Dangerous situation involving COVID-19 infected inmates from Stateville Correctional Center, the governor is trying to tackle the problem.

CHICAGO (WLS) -- Governor JB Pritzker had some harsh words during his Tuesday press conference for hospitals who may have turned away sick state prison inmates.

"Hospitals that refuse to take on residents of the Department of Corrections will be called out by name, and those that refuse to operate in accordance to their oath can and will be compelled to do so by law," Pritzker said.

A day after the I-Team uncovered a dangerous and deteriorating situation involving COVID-19 infected inmates from Stateville Correctional Center in south suburban Crest Hill, the governor is trying to tackle the problem.

RELATED: Illinois prisoners sick with COVID-19 "overwhelm" Joliet hospital

State prisons and local jails are among the worst places to control in a viral pandemic.

Authorities across Illinois are working to prevent the spread both inside and the outside the state's facilities.

St. Joseph hospital medical director Dr. John Walsh told the I-Team Monday night he was faced with a disaster. Walsh was suddenly treating 17 inmates with coronavirus from nearby Stateville prison. Nine needed ventilators.

After some facilities may have diverted inmates to other hospitals, Governor Pritzker made this declaration:

"An incarcerated person is a person. And my administration will not be in the business of claiming one life is worth more than another," Pritzker said.

There are new state efforts to deal with the spreading virus behind bars; including releasing additional non-violent prisoners from state facilities. Three hundred were released Tuesday afternoon.

"There clearly is no playbook for a correctional setting during a pandemic," Cook County Sheriff Tom Dart told the I-Team.

Sheriff Dart has tents pitched in the Cook County Jail yard. The make-shift housing is now home to 56 prisoners who have tested positive but do not need hospitalization. Inside the jail, they are now close to having one prisoner per cell to help slow the spread of the virus.

"The single cell is just the next iteration of keeping people separate, but then within their living unit keeping them in different tables when they eat dinner," Dart said.

Alann Vega, an inmate doing 35 years for murder at Stateville wrote a letter describing the outbreak that began two weeks ago.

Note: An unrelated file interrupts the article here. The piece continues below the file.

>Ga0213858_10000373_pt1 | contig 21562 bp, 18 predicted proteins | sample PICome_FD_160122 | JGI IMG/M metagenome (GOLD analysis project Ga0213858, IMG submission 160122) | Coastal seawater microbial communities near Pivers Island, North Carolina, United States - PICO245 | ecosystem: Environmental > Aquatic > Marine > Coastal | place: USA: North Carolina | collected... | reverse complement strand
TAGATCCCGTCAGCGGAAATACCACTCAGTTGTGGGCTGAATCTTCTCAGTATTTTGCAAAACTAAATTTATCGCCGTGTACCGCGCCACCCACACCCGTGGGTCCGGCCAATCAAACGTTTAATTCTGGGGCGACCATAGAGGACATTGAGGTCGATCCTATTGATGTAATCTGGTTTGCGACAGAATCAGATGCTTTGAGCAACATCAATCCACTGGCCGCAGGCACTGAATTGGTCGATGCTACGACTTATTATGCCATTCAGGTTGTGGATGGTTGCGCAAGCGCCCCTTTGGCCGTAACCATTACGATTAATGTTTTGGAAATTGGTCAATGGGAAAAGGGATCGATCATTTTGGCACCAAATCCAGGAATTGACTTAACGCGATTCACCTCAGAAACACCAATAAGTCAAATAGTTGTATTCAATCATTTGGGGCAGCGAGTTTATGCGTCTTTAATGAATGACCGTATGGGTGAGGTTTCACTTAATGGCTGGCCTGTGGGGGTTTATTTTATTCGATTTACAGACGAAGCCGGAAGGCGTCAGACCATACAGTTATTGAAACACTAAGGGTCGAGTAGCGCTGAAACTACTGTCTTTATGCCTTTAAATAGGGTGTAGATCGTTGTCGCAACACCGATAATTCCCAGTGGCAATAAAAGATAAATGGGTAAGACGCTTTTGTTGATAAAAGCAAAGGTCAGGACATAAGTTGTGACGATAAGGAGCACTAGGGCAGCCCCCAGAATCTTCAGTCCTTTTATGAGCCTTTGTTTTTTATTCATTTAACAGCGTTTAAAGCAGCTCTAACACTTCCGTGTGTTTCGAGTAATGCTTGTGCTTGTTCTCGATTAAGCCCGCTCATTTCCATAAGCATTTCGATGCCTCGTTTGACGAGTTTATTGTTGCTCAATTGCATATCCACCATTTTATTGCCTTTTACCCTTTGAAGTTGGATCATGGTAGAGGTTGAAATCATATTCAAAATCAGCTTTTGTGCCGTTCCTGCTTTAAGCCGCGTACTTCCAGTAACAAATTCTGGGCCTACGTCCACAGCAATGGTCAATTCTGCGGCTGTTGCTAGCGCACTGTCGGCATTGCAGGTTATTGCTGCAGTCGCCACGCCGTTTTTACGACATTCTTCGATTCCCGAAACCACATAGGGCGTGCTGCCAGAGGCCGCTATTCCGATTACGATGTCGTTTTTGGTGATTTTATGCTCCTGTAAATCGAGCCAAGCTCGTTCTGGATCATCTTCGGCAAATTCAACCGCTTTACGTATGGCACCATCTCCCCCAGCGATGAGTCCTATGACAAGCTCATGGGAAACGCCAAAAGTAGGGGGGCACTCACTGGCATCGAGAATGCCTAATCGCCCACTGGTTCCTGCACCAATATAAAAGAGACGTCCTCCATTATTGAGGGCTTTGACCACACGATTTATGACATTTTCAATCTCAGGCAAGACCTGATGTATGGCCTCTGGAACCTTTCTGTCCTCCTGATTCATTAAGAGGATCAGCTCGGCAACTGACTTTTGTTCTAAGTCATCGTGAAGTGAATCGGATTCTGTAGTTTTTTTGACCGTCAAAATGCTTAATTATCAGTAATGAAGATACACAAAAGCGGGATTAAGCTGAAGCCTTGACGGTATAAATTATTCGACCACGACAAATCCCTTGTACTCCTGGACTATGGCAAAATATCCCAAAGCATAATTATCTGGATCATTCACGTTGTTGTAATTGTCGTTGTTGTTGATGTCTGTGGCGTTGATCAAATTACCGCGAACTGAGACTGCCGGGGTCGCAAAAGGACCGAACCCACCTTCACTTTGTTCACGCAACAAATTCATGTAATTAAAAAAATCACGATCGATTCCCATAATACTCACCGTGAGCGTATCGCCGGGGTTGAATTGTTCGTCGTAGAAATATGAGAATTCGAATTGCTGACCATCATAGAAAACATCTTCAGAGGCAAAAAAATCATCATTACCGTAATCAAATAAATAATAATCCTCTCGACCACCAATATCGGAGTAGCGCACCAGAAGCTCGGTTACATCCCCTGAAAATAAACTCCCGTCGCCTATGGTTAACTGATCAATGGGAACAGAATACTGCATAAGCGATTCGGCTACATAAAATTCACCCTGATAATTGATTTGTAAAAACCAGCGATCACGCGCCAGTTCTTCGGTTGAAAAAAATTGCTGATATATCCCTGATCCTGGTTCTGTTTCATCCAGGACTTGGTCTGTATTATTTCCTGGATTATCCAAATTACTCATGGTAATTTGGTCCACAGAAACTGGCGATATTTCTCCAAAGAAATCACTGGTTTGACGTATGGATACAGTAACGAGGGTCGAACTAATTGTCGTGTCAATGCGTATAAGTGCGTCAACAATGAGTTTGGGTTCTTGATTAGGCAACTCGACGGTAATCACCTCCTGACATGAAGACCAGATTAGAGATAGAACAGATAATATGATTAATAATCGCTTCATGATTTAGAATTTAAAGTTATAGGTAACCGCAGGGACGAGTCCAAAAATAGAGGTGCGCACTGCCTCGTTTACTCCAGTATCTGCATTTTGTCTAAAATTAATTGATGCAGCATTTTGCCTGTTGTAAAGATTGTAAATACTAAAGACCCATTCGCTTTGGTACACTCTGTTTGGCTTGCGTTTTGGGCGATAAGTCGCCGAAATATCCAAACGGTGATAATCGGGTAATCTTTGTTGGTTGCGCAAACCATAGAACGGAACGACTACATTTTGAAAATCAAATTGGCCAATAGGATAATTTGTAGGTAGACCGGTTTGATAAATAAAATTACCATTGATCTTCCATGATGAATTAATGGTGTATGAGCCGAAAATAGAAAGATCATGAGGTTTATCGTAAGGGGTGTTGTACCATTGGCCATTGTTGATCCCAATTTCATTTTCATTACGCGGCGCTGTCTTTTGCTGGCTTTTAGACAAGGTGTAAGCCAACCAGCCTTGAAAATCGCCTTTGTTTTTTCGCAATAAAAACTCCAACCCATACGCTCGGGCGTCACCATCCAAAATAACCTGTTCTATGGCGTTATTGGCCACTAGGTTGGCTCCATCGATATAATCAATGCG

In the letter, Vega said the prison environment was a "perfect vehicle to spread the virus from one resident to another."

State Corrections officials did not respond to requests for comment regarding Vega's letter or allegations from inmates that prison sanitation has been lax Tuesday.

"All correctional facilities and transport vehicles are being routinely cleaned and disinfected," IDOC said in a generic statement.

The I-Team asked Illinois Department of Corrections officials for specific responses to the inmate's letter and the situation at St. Joseph's Medical Center in Joliet.
Below is what the IDOC provided:

Our response to COVID-19 continues to be deliberate and aggressive. We are taking vigorous steps to protect our staff and men and women in custody from this disease, including thoroughly reviewing those who are eligible for early release, appropriately quarantining or isolating men and women in custody, and equipping staff with personal protective equipment. Our top medical and security personnel are stationed at our statewide command post resolutely working to prevent the spread of COVID-19 within our facilities. We continue to work closely with the Illinois Department of Public Health and Illinois Emergency Management Agency to ensure we are following all guidelines put forth by the Centers for Disease Control.

The Department has taken a number of steps to respond to the COVID-19 pandemic, including, but not limited to:

On March 20, all correctional facilities statewide were placed on Administrative Quarantine with restricted movement.
On March 14, the Department suspended visitation at all correctional facilities.
Facilities with confirmed cases of COVID-19 are being placed on lockdown with only emergency medical movement.
We are working with the Governor's Office and Prisoner Review Board to review individuals who are eligible for early release.
The Department modified its Pandemic Influenza and Continuity of Operations plans.
Hand sanitizer, antibacterial soap, and cleaning supplies are being made available to all staff and incarcerated individuals. We are closely monitoring our supply levels at each facility and are in close communication with our vendors to maintain adequate inventory.
All staff are being screened and having their temperature checked at arrival to their correctional facility.
All interagency transports have been suspended with the exception of medical and mental health appointments, and emergency transfers.
Per Governor Pritzker's executive order, all county jail intakes have been suspended.
All correctional facilities and transport vehicles are being routinely cleaned and disinfected.
Staff and incarcerated individuals are being encouraged to practice good health habits, including hand-washing.
We are communicating regularly with staff and people in custody to ensure they feel safe.

As of 5 p.m. on Tuesday, 141 detainees have tested positive, according to Cook County officials.

Additionally, 25 Sheriff's Office staff have tested positive.

Cermak Health Services staff said in a statement that they are closely monitoring the detainees on the living units where these individuals were housed and will test any detainees who are symptomatic.
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